Inheritance investment depends on accessibility

Women & money

April 24, 1991|By Karen Lazarovic | Karen Lazarovic,Columbia Features Inc.

Q.I recently inherited $25,000. I would like to invest this money where I can earn more interest than my savings account. I am afraid to take risks with my money. What do you recommend?

A. What I would recommend would depend upon your individual situation and whether or not you want any or all of this money accessible to you. For example, if you need part of the money as a cash reserve for emergencies, I would recommend that you consider an insured money market account available through many banks and savings and loan associations. The money would be readily available with no penalty for withdrawal. If you want to save some of the money for retirement, you may want to consider an annuity. These are available through insurance companies and are considered to be safe if purchased from a reputable company. It is best to deal with a well-established company that has an A plus rating from A. M. Best, a company that rates insurance companies.

Q.I opened an IRA account with a mutual fund. I had a portion of my money in their money market fund and they just sent me a dividend check for a small amount. Since this is my IRA, and I am not yet retired, can I cash this check?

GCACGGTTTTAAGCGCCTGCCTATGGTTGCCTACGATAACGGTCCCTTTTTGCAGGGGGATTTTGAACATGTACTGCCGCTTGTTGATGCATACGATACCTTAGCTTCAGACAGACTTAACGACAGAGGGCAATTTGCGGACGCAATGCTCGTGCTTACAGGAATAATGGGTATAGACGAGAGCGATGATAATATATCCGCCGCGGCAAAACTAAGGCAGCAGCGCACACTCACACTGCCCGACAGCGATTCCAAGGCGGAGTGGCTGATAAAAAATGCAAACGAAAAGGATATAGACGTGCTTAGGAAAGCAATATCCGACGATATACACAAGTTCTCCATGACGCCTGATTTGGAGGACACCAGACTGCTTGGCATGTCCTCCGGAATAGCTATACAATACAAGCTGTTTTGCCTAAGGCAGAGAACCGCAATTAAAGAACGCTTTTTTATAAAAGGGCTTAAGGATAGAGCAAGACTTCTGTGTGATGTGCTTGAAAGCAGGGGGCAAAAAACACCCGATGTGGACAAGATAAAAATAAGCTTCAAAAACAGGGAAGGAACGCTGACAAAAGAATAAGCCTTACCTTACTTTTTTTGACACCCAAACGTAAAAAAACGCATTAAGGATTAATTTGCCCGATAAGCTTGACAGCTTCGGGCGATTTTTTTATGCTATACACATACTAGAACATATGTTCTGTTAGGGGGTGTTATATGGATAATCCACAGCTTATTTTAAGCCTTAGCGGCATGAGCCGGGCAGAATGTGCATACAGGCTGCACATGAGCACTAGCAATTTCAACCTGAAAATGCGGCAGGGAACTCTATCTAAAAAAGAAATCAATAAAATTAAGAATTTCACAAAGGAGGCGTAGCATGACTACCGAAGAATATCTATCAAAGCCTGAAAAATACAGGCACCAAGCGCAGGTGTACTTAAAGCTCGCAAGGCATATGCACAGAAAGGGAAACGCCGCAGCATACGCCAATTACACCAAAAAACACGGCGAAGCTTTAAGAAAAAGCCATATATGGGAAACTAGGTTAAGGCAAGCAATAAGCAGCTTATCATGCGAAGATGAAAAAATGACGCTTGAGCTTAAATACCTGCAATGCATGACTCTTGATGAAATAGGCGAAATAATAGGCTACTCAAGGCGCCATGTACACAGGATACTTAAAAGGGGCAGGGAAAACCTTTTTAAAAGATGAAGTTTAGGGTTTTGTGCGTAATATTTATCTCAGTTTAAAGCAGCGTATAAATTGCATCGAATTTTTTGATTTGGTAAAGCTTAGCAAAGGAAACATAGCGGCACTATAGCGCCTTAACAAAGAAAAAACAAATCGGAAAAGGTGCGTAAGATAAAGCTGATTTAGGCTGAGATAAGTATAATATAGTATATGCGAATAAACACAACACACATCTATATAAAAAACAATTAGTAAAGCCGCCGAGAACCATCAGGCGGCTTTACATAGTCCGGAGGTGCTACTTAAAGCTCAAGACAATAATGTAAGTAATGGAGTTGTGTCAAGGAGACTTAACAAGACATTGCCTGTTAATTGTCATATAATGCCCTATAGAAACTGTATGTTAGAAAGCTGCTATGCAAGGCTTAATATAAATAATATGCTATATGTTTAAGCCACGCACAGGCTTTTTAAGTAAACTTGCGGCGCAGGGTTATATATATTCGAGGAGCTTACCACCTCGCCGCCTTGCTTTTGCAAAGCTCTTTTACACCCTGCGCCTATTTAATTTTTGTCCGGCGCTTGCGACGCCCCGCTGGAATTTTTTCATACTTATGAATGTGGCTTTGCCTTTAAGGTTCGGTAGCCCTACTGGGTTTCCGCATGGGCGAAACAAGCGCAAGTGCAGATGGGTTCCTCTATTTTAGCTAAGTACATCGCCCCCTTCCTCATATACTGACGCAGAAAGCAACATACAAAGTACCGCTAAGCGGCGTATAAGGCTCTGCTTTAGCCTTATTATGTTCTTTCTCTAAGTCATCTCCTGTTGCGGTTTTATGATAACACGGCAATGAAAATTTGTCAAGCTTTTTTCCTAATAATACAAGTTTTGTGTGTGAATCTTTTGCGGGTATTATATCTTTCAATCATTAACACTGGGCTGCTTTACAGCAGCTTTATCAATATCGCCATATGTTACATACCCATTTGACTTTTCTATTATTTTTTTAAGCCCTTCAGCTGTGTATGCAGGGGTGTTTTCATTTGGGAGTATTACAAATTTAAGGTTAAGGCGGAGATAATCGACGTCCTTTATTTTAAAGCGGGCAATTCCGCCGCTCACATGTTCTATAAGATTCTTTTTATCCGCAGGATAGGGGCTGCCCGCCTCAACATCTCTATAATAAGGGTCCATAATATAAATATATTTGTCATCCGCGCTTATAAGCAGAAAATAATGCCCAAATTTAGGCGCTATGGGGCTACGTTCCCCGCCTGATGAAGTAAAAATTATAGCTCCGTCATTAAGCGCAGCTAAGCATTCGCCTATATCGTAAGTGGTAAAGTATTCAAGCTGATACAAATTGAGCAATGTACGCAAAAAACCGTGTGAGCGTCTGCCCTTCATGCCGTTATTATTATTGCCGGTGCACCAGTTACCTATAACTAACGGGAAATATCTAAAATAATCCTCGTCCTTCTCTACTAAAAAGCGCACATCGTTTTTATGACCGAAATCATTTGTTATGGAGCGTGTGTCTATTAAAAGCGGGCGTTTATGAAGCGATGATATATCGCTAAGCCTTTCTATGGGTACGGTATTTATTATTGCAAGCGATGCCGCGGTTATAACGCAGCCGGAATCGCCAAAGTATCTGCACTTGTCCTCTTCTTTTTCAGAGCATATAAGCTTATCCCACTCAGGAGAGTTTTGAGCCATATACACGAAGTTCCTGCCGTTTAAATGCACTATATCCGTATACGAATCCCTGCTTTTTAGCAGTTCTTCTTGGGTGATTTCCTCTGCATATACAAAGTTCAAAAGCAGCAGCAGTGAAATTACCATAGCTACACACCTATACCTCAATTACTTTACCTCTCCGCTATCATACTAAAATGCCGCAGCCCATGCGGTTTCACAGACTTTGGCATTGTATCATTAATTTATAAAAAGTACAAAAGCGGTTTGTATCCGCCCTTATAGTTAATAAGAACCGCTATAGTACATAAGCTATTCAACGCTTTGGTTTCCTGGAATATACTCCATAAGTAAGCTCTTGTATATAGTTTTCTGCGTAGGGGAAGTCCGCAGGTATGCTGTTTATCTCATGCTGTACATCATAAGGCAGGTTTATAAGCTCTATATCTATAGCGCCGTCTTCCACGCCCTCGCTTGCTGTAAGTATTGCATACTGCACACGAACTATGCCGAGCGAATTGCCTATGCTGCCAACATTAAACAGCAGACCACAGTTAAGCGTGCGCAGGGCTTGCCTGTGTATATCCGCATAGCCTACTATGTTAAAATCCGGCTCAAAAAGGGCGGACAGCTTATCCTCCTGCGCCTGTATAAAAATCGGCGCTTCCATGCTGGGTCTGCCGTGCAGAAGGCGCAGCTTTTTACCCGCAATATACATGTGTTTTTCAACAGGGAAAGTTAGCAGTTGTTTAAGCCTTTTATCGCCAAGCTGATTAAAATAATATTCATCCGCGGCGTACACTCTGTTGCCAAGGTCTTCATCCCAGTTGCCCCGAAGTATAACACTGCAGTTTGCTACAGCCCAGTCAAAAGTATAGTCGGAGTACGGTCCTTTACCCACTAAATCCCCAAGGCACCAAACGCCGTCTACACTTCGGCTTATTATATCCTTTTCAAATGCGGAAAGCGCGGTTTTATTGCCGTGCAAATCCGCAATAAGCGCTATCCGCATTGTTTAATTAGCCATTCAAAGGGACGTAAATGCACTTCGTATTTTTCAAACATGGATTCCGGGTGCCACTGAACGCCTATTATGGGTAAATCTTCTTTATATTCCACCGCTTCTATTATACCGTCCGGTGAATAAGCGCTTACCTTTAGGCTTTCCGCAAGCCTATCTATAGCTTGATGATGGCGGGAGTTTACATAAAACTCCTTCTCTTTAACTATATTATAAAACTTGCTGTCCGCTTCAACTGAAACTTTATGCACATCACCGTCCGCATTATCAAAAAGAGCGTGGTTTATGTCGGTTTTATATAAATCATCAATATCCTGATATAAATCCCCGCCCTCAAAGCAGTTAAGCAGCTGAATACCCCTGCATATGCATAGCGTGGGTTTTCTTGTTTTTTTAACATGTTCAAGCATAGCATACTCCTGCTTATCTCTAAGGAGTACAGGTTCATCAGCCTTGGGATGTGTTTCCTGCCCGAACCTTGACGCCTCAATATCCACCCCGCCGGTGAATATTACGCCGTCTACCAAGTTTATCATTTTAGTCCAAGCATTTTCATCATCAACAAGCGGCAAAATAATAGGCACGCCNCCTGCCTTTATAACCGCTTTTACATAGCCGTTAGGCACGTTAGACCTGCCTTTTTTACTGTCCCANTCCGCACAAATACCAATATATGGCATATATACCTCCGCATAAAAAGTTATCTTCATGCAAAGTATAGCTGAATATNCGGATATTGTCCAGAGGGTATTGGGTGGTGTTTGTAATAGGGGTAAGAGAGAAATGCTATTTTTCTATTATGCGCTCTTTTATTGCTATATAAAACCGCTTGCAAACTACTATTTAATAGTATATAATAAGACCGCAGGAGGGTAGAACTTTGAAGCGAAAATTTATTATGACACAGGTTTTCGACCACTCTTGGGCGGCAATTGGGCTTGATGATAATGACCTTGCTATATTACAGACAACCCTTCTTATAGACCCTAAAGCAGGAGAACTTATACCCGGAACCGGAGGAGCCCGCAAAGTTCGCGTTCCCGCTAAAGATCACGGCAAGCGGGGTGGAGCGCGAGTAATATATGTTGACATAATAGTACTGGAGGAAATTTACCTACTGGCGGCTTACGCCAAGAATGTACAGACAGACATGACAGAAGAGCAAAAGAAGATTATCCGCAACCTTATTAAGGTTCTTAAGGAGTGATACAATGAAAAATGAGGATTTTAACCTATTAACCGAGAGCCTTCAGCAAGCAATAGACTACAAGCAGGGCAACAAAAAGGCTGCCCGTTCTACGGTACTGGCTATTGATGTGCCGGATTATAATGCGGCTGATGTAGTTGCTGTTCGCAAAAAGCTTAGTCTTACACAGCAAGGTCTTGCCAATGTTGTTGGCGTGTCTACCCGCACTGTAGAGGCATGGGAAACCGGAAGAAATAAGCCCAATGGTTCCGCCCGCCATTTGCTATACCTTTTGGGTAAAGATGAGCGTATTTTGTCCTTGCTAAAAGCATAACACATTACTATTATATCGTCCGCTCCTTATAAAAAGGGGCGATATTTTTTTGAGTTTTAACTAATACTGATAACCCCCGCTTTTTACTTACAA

A.No. Every once in a while, dividend checks on IRA accounts are mailed out in error. This is one of the more confusing and dangerous mistakes made by "back offices" of brokerage and mutual fund firms since IRA accounts are strictly regulated by the Internal Revenue Service. With few exceptions, withdrawals from an IRA before age 59 1/2 are subject to a regular income tax on the distribution plus a ten percent federal penalty tax. Receipt of a dividend could fall into this category. Therefore, you should return the check with a letter stating that the check was sent through a mistake by the mutual fund. Keep a copy of the letter for your own records should there be a problem with the IRS.

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